, Volume 114, Issue 1-3, pp 93-120,
Open Access This content is freely available online to anyone, anywhere at any time.
Date: 20 Oct 2012

Interactive effects of anthropogenic nitrogen enrichment and climate change on terrestrial and aquatic biodiversity

Abstract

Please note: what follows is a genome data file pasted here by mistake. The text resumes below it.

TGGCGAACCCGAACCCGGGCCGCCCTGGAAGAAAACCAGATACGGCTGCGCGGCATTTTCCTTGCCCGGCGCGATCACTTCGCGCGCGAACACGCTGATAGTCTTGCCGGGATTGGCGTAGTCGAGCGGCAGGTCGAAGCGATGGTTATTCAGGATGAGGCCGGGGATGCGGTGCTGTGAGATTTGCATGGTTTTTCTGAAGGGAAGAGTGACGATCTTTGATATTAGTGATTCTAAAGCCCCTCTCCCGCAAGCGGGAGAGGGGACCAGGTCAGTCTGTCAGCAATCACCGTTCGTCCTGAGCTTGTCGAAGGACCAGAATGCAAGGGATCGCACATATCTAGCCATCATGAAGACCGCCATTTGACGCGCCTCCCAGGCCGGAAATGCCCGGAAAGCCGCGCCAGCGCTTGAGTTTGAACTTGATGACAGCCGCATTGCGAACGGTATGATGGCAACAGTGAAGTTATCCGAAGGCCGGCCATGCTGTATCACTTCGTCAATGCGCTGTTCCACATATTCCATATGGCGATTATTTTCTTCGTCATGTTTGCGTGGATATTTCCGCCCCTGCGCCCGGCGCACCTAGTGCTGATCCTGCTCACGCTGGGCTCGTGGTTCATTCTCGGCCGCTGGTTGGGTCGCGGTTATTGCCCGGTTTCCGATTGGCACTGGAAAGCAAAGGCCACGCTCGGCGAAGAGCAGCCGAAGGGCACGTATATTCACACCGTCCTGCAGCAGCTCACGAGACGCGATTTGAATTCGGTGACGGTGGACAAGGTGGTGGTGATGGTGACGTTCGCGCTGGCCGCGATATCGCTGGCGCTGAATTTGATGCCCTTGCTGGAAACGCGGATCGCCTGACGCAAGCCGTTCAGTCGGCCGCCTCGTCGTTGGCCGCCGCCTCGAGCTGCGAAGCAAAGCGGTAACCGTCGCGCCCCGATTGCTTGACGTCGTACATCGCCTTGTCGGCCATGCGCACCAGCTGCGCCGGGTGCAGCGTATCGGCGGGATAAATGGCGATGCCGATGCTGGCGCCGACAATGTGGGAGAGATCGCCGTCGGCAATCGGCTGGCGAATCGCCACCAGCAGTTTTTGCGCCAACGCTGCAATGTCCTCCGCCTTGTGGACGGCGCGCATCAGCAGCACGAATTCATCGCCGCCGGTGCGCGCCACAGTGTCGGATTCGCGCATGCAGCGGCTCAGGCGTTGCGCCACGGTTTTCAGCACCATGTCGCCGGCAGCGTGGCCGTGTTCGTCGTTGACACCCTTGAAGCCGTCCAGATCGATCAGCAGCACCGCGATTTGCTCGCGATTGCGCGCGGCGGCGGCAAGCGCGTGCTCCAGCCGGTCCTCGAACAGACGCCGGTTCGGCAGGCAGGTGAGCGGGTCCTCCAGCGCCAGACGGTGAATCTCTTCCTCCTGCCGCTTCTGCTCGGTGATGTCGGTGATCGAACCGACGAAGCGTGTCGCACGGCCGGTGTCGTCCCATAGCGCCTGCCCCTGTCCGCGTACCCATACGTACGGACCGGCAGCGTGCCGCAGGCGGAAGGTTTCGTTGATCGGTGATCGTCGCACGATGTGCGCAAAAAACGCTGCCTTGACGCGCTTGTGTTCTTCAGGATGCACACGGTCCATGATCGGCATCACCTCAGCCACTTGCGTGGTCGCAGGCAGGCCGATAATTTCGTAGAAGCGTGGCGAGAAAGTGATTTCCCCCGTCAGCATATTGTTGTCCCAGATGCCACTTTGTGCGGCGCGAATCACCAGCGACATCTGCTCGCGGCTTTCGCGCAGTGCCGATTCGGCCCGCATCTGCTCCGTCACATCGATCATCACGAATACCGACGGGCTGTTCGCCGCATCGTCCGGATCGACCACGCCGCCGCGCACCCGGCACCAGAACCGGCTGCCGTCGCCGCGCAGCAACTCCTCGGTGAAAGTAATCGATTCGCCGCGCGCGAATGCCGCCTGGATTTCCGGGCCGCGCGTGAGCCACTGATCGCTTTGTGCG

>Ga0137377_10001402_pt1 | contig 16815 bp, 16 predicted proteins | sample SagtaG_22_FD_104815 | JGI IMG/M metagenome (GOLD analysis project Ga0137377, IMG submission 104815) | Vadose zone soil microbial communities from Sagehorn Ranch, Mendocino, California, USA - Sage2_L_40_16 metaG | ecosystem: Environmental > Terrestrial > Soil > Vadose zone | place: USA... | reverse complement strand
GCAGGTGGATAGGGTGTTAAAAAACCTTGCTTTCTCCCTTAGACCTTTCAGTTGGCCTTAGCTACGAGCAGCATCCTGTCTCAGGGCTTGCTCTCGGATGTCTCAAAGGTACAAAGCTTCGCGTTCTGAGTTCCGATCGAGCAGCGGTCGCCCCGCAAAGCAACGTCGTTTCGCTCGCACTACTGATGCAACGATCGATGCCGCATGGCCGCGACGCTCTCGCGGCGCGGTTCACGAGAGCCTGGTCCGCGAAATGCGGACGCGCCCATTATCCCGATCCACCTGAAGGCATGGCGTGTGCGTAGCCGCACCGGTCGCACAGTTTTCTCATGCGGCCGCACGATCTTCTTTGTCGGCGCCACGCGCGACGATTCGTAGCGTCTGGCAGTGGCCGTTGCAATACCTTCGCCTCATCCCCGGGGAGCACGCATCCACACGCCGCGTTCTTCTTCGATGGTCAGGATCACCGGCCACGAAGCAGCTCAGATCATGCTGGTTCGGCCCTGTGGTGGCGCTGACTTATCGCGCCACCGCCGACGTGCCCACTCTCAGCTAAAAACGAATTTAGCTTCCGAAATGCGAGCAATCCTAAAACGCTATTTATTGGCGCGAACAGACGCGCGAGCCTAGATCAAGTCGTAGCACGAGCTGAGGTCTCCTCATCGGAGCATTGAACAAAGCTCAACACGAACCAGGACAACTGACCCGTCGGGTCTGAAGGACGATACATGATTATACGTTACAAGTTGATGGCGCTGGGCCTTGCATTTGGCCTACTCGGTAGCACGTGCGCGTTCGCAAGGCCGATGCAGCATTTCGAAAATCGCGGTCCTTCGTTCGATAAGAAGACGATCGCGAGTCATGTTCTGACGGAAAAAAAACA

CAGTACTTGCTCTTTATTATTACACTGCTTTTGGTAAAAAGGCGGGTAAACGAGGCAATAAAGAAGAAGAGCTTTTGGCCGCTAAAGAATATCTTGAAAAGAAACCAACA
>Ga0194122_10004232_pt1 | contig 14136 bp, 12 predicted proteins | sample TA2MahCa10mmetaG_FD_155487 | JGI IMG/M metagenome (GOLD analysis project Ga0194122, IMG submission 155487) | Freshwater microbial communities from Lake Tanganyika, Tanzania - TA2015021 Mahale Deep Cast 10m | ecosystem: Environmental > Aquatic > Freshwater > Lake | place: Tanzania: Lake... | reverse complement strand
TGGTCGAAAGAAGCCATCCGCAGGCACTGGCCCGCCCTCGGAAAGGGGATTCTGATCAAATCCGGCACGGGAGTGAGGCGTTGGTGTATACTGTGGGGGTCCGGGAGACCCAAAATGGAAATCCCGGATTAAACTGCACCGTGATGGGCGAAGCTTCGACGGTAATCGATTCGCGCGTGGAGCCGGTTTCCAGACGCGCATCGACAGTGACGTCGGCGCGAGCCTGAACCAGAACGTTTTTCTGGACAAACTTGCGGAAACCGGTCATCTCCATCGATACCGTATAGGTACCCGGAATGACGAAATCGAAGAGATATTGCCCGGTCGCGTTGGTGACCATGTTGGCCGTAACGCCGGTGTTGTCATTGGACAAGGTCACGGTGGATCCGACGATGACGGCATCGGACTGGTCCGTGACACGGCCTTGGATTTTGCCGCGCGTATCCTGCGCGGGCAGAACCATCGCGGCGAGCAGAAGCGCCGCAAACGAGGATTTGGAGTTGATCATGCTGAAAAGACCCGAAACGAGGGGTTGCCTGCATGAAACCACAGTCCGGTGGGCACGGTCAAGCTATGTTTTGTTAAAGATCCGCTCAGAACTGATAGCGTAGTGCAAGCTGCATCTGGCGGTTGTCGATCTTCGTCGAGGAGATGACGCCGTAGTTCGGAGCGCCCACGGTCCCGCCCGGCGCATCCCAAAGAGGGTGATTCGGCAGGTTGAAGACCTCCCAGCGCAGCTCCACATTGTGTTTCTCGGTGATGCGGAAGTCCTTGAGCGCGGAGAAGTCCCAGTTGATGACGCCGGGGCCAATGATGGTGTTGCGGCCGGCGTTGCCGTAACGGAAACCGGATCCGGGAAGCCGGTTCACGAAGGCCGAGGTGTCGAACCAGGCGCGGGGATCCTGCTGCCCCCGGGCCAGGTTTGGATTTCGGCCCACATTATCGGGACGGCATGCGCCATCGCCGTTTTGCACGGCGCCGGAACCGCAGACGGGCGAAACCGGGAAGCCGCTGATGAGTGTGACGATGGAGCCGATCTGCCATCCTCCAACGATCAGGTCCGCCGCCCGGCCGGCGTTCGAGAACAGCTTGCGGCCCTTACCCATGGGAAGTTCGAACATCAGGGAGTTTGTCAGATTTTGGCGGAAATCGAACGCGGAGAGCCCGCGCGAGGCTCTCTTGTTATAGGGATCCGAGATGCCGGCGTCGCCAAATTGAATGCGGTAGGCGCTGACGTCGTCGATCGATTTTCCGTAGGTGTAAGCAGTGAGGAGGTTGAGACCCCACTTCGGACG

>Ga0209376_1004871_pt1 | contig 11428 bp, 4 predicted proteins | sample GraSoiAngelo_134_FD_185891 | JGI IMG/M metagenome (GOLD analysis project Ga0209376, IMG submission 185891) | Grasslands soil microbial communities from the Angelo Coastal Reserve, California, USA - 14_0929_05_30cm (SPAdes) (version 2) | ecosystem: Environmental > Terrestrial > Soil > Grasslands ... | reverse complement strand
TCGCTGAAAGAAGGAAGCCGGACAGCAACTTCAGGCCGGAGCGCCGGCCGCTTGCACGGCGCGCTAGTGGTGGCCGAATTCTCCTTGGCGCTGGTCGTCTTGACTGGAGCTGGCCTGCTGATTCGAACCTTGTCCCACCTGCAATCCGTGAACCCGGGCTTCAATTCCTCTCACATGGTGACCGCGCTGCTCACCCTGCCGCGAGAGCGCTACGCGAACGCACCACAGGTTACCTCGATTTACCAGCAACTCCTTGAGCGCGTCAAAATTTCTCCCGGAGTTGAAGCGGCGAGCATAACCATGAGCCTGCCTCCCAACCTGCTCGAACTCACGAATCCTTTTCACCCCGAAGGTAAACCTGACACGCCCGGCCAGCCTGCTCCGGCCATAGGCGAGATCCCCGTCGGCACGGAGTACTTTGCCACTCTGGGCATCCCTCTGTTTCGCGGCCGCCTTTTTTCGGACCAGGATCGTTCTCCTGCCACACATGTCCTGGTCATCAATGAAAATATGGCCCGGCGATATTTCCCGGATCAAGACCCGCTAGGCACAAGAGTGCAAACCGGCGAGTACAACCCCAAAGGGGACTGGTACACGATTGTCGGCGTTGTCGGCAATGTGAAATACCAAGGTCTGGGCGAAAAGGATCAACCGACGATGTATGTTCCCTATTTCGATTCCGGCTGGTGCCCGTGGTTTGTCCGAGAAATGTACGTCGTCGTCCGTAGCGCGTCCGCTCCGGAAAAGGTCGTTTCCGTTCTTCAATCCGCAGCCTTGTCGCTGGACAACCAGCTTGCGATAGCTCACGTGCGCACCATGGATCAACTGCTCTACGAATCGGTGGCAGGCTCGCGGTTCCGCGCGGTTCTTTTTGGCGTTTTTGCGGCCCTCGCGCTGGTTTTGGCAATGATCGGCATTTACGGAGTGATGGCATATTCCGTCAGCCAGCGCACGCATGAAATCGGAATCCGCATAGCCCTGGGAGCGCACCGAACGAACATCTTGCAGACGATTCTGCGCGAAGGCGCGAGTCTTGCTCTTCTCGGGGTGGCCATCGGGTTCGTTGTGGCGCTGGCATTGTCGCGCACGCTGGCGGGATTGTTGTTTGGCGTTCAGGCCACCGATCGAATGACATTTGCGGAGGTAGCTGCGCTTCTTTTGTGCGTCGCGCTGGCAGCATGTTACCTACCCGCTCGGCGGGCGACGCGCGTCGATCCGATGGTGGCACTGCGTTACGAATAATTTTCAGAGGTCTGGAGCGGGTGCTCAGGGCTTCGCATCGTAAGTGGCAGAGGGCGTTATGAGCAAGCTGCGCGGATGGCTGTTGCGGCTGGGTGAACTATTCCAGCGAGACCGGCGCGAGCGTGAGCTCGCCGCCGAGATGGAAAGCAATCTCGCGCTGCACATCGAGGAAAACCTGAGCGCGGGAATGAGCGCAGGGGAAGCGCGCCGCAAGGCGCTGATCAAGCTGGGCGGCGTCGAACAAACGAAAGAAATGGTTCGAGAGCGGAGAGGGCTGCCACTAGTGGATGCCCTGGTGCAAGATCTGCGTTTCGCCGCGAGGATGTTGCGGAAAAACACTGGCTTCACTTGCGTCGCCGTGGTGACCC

Biodiversity has been described as the diversity of life on earth within species, among species, and among ecosystems. The rate of biodiversity loss due to human activity in the last 50 years has been more rapid than at any other time in human history, and many of the drivers of biodiversity loss are increasing, including habitat loss, overexploitation, invasive species, climate change, and pollution, including pollution from reactive nitrogen (Nr). Of these stressors, climate change and Nr from anthropogenic activities are causing some of the most rapid changes. Climate change is causing warming trends that result in poleward and elevational range shifts of flora and fauna, and changes in phenology, particularly the earlier onset of spring events and migration, and lengthening of the growing season. Nitrogen (N) enrichment can enhance plant growth, but has been shown to favor, fast-growing, sometimes invasive, species over native species adapted to low N conditions. Although there have been only a few controlled studies on climate change and N interactions, inferences can be drawn from various field observations. For example, in arid ecosystems of southern California, elevated N deposition and changing precipitation patterns have promoted the conversion of native shrub communities to communities dominated by annual non-native grasses. Both empirical studies and modeling indicate that N and climate change can interact to drive losses in biodiversity greater than those caused by either stressor alone. Reducing inputs of anthropogenic Nr may be an effective mitigation strategy for protecting biodiversity in the face of climate change.